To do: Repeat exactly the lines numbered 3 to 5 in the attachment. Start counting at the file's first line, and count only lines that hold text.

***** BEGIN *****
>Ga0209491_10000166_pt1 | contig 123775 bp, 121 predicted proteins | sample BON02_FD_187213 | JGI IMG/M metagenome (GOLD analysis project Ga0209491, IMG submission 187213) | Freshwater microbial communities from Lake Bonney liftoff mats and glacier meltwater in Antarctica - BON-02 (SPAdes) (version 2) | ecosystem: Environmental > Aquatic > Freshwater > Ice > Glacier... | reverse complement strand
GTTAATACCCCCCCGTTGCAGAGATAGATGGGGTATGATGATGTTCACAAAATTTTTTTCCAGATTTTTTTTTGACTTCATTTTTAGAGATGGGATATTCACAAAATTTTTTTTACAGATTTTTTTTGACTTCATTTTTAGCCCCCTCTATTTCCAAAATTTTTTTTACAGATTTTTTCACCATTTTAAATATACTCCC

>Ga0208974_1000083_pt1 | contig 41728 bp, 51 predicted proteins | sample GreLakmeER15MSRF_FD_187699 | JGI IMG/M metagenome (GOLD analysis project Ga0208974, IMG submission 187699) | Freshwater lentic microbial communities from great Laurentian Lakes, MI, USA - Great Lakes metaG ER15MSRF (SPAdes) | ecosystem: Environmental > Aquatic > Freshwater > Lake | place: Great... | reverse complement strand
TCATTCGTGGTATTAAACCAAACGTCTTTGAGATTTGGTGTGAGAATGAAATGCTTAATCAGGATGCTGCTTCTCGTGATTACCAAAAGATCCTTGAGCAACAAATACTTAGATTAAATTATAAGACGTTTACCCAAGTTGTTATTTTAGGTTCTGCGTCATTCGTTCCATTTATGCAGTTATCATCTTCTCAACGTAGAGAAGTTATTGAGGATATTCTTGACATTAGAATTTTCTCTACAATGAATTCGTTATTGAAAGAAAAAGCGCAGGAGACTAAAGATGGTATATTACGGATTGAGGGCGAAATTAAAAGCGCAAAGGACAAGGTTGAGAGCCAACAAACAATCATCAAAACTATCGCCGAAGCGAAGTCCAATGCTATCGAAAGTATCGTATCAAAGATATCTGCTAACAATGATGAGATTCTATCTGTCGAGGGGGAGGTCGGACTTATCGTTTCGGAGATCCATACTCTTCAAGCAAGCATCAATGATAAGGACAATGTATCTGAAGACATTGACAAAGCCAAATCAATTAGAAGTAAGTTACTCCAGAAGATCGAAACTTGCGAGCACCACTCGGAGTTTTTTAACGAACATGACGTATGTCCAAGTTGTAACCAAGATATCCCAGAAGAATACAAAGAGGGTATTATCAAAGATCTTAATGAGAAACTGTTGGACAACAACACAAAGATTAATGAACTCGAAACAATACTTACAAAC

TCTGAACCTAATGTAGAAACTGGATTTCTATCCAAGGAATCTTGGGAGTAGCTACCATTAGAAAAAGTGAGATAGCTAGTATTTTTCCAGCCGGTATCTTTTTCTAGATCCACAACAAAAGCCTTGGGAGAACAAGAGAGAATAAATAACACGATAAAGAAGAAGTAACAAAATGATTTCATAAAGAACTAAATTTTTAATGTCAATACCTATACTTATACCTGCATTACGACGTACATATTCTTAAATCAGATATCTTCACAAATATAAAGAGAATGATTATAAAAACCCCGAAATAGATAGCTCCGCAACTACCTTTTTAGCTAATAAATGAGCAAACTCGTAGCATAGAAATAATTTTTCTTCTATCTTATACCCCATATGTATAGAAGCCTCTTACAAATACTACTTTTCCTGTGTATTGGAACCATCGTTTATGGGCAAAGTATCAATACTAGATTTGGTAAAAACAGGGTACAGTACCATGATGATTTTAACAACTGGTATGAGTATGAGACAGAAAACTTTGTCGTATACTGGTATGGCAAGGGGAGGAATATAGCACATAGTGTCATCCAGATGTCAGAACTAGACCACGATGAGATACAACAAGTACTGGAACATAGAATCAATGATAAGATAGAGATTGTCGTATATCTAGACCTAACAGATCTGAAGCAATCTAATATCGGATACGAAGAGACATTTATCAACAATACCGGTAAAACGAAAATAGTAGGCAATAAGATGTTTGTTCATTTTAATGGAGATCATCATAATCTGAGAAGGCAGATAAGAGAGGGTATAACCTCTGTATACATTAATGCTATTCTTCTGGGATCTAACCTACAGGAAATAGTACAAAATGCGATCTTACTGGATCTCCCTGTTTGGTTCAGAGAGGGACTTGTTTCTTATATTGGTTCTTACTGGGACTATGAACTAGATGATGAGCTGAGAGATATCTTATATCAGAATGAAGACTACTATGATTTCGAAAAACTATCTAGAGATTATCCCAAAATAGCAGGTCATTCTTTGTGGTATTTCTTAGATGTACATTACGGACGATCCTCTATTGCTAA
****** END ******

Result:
>Ga0208974_1000083_pt1 | contig 41728 bp, 51 predicted proteins | sample GreLakmeER15MSRF_FD_187699 | JGI IMG/M metagenome (GOLD analysis project Ga0208974, IMG submission 187699) | Freshwater lentic microbial communities from great Laurentian Lakes, MI, USA - Great Lakes metaG ER15MSRF (SPAdes) | ecosystem: Environmental > Aquatic > Freshwater > Lake | place: Great... | reverse complement strand
TCATTCGTGGTATTAAACCAAACGTCTTTGAGATTTGGTGTGAGAATGAAATGCTTAATCAGGATGCTGCTTCTCGTGATTACCAAAAGATCCTTGAGCAACAAATACTTAGATTAAATTATAAGACGTTTACCCAAGTTGTTATTTTAGGTTCTGCGTCATTCGTTCCATTTATGCAGTTATCATCTTCTCAACGTAGAGAAGTTATTGAGGATATTCTTGACATTAGAATTTTCTCTACAATGAATTCGTTATTGAAAGAAAAAGCGCAGGAGACTAAAGATGGTATATTACGGATTGAGGGCGAAATTAAAAGCGCAAAGGACAAGGTTGAGAGCCAACAAACAATCATCAAAACTATCGCCGAAGCGAAGTCCAATGCTATCGAAAGTATCGTATCAAAGATATCTGCTAACAATGATGAGATTCTATCTGTCGAGGGGGAGGTCGGACTTATCGTTTCGGAGATCCATACTCTTCAAGCAAGCATCAATGATAAGGACAATGTATCTGAAGACATTGACAAAGCCAAATCAATTAGAAGTAAGTTACTCCAGAAGATCGAAACTTGCGAGCACCACTCGGAGTTTTTTAACGAACATGACGTATGTCCAAGTTGTAACCAAGATATCCCAGAAGAATACAAAGAGGGTATTATCAAAGATCTTAATGAGAAACTGTTGGACAACAACACAAAGATTAATGAACTCGAAACAATACTTACAAAC

TCTGAACCTAATGTAGAAACTGGATTTCTATCCAAGGAATCTTGGGAGTAGCTACCATTAGAAAAAGTGAGATAGCTAGTATTTTTCCAGCCGGTATCTTTTTCTAGATCCACAACAAAAGCCTTGGGAGAACAAGAGAGAATAAATAACACGATAAAGAAGAAGTAACAAAATGATTTCATAAAGAACTAAATTTTTAATGTCAATACCTATACTTATACCTGCATTACGACGTACATATTCTTAAATCAGATATCTTCACAAATATAAAGAGAATGATTATAAAAACCCCGAAATAGATAGCTCCGCAACTACCTTTTTAGCTAATAAATGAGCAAACTCGTAGCATAGAAATAATTTTTCTTCTATCTTATACCCCATATGTATAGAAGCCTCTTACAAATACTACTTTTCCTGTGTATTGGAACCATCGTTTATGGGCAAAGTATCAATACTAGATTTGGTAAAAACAGGGTACAGTACCATGATGATTTTAACAACTGGTATGAGTATGAGACAGAAAACTTTGTCGTATACTGGTATGGCAAGGGGAGGAATATAGCACATAGTGTCATCCAGATGTCAGAACTAGACCACGATGAGATACAACAAGTACTGGAACATAGAATCAATGATAAGATAGAGATTGTCGTATATCTAGACCTAACAGATCTGAAGCAATCTAATATCGGATACGAAGAGACATTTATCAACAATACCGGTAAAACGAAAATAGTAGGCAATAAGATGTTTGTTCATTTTAATGGAGATCATCATAATCTGAGAAGGCAGATAAGAGAGGGTATAACCTCTGTATACATTAATGCTATTCTTCTGGGATCTAACCTACAGGAAATAGTACAAAATGCGATCTTACTGGATCTCCCTGTTTGGTTCAGAGAGGGACTTGTTTCTTATATTGGTTCTTACTGGGACTATGAACTAGATGATGAGCTGAGAGATATCTTATATCAGAATGAAGACTACTATGATTTCGAAAAACTATCTAGAGATTATCCCAAAATAGCAGGTCATTCTTTGTGGTATTTCTTAGATGTACATTACGGACGATCCTCTATTGCTAA